It’s been 10 years since my wife and I left NZ for our ‘Overseas Experience’ (OE). Lots of Kiwis do this, and we trotted off to the United Kingdom (UK) to do the same. It feels like it was only yesterday that I was a young Kiwi guy trying my best my best to run a Labour Hire desk in London. When I entered the UK, it was 2009, and we were in the midst of the global financial crisis. The immigration officer looked at me and asked me what I did. I told him that I worked in recruitment, and he scoffed at me! What I didn’t tell him was that in fact, I already had a job lined up—this was one of those times I just shut my mouth and carried on! This was my first proper introduction to how people can make quick and unfair assessments, and 10 years later, I still remember this vividly.
After travelling around Europe on a Contiki tour, my wife and I started in our new roles. I had been lucky enough to get a transfer from Wellington, and this really helped me find my feet. Same system, same process and I was given a phone, computer and was told to go and make money. I thought I knew what to expect – but I was wrong! Whilst recruitment is essentially the same in any country, the challenges that I faced were immense. Not only was I a foreigner in another country, I was also dealing with lots of different nationalities. This meant that I had to become super savvy at understanding accents really quickly, but also, understanding where these people came from, and their story. This is where working in the UK really opened my eyes to just how different life can be for other people, and was the part that I enjoyed the most.
On a daily basis, I dealt with candidates from a wide range of different countries and cultures. I really enjoyed sitting down and talking to these people about how they came to the UK, what they wanted to achieve, and how I could help them. As a result of this, I had some very loyal temps who worked for me the bulk of my time in the UK. I was also very fortunate to work with a great bunch of people. My local office ripped the pish out of me every day, but they were incredibly supportive, were very generous with their time, and the ‘Hairy Kiwi’ was sad to go when I left in 2011.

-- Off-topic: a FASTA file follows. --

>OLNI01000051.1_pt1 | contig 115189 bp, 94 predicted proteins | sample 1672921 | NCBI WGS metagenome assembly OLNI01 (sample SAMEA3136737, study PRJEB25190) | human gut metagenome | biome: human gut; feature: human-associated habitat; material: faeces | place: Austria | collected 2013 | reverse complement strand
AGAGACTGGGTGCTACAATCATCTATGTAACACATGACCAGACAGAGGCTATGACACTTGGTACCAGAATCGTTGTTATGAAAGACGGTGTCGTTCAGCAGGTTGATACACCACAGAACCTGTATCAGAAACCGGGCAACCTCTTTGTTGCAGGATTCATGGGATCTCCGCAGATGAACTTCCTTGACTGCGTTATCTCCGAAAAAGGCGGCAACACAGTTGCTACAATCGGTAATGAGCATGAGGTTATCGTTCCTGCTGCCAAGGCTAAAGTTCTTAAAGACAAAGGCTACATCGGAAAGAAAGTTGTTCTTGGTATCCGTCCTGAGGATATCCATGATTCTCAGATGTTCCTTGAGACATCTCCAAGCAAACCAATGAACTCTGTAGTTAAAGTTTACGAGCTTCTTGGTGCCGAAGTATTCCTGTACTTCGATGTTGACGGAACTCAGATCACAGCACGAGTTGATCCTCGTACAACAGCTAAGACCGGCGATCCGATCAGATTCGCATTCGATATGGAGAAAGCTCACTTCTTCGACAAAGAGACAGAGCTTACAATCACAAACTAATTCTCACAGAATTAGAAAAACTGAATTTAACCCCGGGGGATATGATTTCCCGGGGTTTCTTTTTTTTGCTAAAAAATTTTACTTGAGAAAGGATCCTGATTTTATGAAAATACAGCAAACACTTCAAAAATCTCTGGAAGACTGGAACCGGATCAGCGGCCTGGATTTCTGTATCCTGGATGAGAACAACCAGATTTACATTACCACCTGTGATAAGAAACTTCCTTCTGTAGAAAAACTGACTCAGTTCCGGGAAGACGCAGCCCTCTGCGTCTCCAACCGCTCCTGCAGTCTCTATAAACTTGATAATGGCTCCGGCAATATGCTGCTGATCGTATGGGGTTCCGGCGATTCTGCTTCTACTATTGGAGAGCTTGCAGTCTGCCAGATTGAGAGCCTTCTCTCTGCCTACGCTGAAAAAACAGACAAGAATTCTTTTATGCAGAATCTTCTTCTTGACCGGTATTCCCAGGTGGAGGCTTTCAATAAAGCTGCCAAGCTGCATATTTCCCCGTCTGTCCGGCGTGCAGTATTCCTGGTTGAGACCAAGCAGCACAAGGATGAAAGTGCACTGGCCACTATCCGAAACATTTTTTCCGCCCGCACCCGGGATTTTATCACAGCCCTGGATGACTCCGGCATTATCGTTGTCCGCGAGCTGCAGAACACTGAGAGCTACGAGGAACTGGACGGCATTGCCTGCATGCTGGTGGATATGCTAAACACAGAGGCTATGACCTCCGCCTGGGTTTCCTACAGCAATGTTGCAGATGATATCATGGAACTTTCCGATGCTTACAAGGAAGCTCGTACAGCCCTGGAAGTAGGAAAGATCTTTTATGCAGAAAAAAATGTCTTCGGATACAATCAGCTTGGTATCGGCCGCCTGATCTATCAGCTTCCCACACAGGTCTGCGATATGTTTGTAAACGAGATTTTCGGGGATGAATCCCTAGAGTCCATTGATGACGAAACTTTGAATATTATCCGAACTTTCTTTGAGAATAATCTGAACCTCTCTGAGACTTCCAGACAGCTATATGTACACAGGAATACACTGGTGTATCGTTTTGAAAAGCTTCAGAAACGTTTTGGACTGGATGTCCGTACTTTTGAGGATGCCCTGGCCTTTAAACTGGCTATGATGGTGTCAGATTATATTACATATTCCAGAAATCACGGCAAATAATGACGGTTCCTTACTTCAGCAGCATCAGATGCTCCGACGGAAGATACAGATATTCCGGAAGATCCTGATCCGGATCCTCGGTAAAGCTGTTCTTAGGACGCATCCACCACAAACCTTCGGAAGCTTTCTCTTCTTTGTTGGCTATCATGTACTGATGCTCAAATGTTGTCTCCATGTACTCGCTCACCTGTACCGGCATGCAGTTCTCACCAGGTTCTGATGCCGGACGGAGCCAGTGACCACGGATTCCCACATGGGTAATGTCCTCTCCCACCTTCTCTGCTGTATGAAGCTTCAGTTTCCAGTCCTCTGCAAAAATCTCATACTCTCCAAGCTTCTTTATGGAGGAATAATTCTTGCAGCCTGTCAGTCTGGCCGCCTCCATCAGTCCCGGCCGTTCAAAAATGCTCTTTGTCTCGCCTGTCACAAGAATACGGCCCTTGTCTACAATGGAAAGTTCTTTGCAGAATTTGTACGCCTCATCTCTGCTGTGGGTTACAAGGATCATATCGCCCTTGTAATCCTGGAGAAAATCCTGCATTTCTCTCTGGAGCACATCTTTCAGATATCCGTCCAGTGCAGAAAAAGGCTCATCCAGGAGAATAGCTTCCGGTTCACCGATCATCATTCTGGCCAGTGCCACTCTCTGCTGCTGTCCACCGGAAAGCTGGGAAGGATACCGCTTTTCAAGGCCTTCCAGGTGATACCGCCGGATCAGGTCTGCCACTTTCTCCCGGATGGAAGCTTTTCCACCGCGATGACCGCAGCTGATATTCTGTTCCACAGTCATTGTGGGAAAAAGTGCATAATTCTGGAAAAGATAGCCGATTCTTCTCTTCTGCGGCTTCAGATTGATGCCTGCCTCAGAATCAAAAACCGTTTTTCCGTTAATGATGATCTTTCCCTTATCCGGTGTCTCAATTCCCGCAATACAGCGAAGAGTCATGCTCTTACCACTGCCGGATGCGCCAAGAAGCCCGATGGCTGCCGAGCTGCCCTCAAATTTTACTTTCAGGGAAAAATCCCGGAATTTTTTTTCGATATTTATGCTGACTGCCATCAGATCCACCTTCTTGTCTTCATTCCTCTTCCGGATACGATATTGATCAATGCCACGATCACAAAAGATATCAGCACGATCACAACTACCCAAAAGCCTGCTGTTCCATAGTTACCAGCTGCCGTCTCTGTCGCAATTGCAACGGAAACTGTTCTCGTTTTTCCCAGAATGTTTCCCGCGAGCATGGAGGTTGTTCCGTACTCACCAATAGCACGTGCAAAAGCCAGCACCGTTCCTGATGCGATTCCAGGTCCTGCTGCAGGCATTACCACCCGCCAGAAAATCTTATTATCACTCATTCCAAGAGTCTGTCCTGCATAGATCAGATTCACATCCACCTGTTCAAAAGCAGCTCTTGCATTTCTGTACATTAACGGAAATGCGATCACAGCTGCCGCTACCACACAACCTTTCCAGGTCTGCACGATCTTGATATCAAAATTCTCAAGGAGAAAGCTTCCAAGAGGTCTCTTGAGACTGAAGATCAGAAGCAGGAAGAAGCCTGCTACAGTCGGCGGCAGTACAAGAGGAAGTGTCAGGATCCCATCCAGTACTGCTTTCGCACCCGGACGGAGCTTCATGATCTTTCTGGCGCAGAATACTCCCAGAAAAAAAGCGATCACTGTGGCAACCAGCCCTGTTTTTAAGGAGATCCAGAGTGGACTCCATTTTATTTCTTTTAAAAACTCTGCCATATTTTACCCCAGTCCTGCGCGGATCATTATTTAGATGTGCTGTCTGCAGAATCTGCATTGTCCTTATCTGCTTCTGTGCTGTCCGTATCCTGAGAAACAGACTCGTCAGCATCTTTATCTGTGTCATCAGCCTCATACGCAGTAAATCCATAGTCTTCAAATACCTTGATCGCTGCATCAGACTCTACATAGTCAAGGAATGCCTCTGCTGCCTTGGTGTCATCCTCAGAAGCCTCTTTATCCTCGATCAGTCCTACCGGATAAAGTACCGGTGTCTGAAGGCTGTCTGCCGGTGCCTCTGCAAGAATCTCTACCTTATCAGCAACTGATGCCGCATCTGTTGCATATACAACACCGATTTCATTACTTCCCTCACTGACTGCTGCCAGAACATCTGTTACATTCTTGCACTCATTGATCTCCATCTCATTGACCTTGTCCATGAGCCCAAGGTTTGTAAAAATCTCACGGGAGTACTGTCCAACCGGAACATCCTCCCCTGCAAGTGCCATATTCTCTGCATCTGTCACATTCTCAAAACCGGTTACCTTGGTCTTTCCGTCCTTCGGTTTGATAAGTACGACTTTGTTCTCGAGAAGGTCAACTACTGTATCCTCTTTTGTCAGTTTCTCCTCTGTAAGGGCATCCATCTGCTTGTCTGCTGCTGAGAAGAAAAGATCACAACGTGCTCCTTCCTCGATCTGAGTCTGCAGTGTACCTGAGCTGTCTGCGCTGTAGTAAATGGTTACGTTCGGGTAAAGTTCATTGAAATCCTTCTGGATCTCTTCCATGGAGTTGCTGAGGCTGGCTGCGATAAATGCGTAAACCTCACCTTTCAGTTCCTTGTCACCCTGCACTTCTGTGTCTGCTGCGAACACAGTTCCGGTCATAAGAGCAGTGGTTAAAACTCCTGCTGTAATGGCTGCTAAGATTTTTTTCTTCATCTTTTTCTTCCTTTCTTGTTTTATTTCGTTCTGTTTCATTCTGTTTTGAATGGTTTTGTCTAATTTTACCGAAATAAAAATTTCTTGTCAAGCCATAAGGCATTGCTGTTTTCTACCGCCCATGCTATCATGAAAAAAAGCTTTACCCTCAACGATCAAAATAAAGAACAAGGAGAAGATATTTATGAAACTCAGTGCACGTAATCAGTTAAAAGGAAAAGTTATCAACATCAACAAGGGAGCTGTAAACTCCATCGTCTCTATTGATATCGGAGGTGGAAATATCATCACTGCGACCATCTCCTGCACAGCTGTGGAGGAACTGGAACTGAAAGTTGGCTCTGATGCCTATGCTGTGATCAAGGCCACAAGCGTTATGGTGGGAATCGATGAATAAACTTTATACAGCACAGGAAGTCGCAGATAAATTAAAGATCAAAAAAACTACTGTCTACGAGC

I think back fondly on those years I had in the UK. I worked incredibly hard, made some lifelong friends, but it also changed my perspective on the world. I consider myself lucky to have what I have, as I have seen what extreme poverty looks like. My eyes were opened to the struggles people go through, and this also helped me understand why people get stressed when they need a job; why we need to be understanding of their plights, and take the time to truly listen. Everyone has a different story, and I still to this day enjoy meeting with candidates and clients to find out their story, and figuring out how I can help. Seeing what other people go through has cemented my passion for recruitment and trying to help them into their next role. When I am having a bad day, I remind myself that my life here in the Waikato, is pretty good!
I’ve been back here New Zealand since 2011, and I truly appreciate how lucky we are here. Seeing the world and what it has to offer was amazing, but as Dorothy said ‘there is no place like home’ and I agree with that. It was great to broaden my horizons, and my overseas experiences certainly helped me become a better recruitment consultant. I look forward every day to doing the job I enjoy and will continue to help candidates and clients to meet their goals.